Industry Profile

With over 2,600 companies employing 82,000 workers, Canadas $24,279 billion in shipments plastics industry is a sophisticated, multi-faceted sector encompassing plastic products manufacturing, machinery, moulds, and resins.[1]

Plastic Products

Sector and Business Environment

Industry Size and Structure

In 2016 over 2600 establishments in Canada had as their principal activity the processing of synthetic resins into plastic products, generating shipments valued at $24.3 billion and employed 82 thousand people.  Recovery from a decline in output caused by the 2008-09 recession was been slower than expected, but the industry has maintained its growth pattern through 2016 and now contributes $8.3 billion to Canada’s GDP, representing 2% of global production of plastic products based on resin consumption. Three sectors represent 85% of demand: construction (34%), packaging (35%) and automotive (16%).

Industry concentration and key players

The plastics industry is pan-Canadian, though the majority of establishments and output are concentrated in three provinces: Ontario (46% /55%), Quebec (25%/25%), and British Columbia (11%/ output for BC not available). The sector is dominated by small and medium sized firms; 86% of businesses in the sector have fewer than 100 employees, and 99.5% have fewer than 500 employees.  Key firms in the sector in Canada include Magna International, Winpak Ltd and ABC Group Inc.

Business/economic trends and challenges affecting sector competitiveness

The industry has recovered from the recession and with consistent improvements in automotive sales there are parts of the industry that are doing well. Packaging and construction are stable areas with growth demonstrated in the packaging industry despite the reductions in amount of packaging used. Offshore competition is experience their own issues with labour costs and shipping costs that are impacting their ability to penetrate North American markets.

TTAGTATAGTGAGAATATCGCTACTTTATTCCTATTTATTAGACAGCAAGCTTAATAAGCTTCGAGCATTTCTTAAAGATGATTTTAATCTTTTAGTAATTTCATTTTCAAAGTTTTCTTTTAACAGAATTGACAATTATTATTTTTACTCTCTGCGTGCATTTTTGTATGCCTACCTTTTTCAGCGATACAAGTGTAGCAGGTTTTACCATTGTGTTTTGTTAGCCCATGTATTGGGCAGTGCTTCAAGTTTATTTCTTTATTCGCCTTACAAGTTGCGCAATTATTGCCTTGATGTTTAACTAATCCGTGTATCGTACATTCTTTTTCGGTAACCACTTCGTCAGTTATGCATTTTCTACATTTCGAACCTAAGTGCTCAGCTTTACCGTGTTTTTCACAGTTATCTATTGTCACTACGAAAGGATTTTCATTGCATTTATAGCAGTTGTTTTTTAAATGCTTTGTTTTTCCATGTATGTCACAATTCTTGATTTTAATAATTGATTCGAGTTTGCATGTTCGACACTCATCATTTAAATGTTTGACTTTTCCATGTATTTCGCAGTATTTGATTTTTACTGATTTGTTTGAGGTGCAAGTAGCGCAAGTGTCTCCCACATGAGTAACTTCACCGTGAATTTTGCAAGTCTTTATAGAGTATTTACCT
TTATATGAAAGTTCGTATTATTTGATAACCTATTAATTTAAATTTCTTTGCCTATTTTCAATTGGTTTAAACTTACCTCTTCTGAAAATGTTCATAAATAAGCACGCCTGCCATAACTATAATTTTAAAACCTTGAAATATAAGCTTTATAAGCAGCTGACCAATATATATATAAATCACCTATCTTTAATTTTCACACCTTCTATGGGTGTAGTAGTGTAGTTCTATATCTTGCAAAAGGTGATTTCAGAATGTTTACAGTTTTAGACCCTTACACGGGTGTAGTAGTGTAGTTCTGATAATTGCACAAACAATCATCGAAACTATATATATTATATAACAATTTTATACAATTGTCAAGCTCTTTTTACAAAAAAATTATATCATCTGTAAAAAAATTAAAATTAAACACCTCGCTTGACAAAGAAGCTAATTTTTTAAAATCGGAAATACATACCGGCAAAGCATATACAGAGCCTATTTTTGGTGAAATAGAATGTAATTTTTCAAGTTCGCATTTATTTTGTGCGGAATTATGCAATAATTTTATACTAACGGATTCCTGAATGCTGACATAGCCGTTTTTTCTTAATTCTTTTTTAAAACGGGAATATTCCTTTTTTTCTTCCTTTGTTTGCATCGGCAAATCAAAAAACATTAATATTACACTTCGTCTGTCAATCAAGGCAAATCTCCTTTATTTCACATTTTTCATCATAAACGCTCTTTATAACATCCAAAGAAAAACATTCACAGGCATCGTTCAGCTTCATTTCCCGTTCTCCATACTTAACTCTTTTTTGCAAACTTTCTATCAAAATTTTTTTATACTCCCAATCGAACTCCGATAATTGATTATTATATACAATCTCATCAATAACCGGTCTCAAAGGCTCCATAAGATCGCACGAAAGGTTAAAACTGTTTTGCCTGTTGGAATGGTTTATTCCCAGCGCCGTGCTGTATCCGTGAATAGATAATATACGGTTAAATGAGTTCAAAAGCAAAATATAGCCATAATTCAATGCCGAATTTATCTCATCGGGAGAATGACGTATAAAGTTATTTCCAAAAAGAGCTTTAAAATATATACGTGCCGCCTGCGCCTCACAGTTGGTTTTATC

Access to skilled labour is a primary concern for the industry and will continue to impact its ability to compete. With a very limited supply of young workers entering the system, due to diminished enrolment in existing programs and other programs being dropped or combined in a more generalist curriculum as well as the cyclical nature of some parts of the industry, there is a gap in skilled workers available to replace those who are reaching retirement age.

Maintaining price competitiveness is also a challenge for the industry.  Fluctuating prices of inputs (resin and electricity) are impacting profitability, and the appreciating dollar has eliminated a pricing advantage and is forcing manufacturers to adapt.

NAFTA Context

The Canadian plastics sector is intricately tied with the NAFTA market, with 93 percent of domestic exports going to the United States.  For this reason, the sector relies extensively on NAFTA, which has resulted in a common market for goods and services that has led to shared ownership and investment in businesses and enterprises in the plastics sector, and has allowed for common business standards and tax treatment.   In the area of tariffs and international trade agreements, duties on resins of U.S. origin were phased out by 1993, and duties on plastic products were phased out by 1998.  This contributed to a more competitive cost structure in Canada.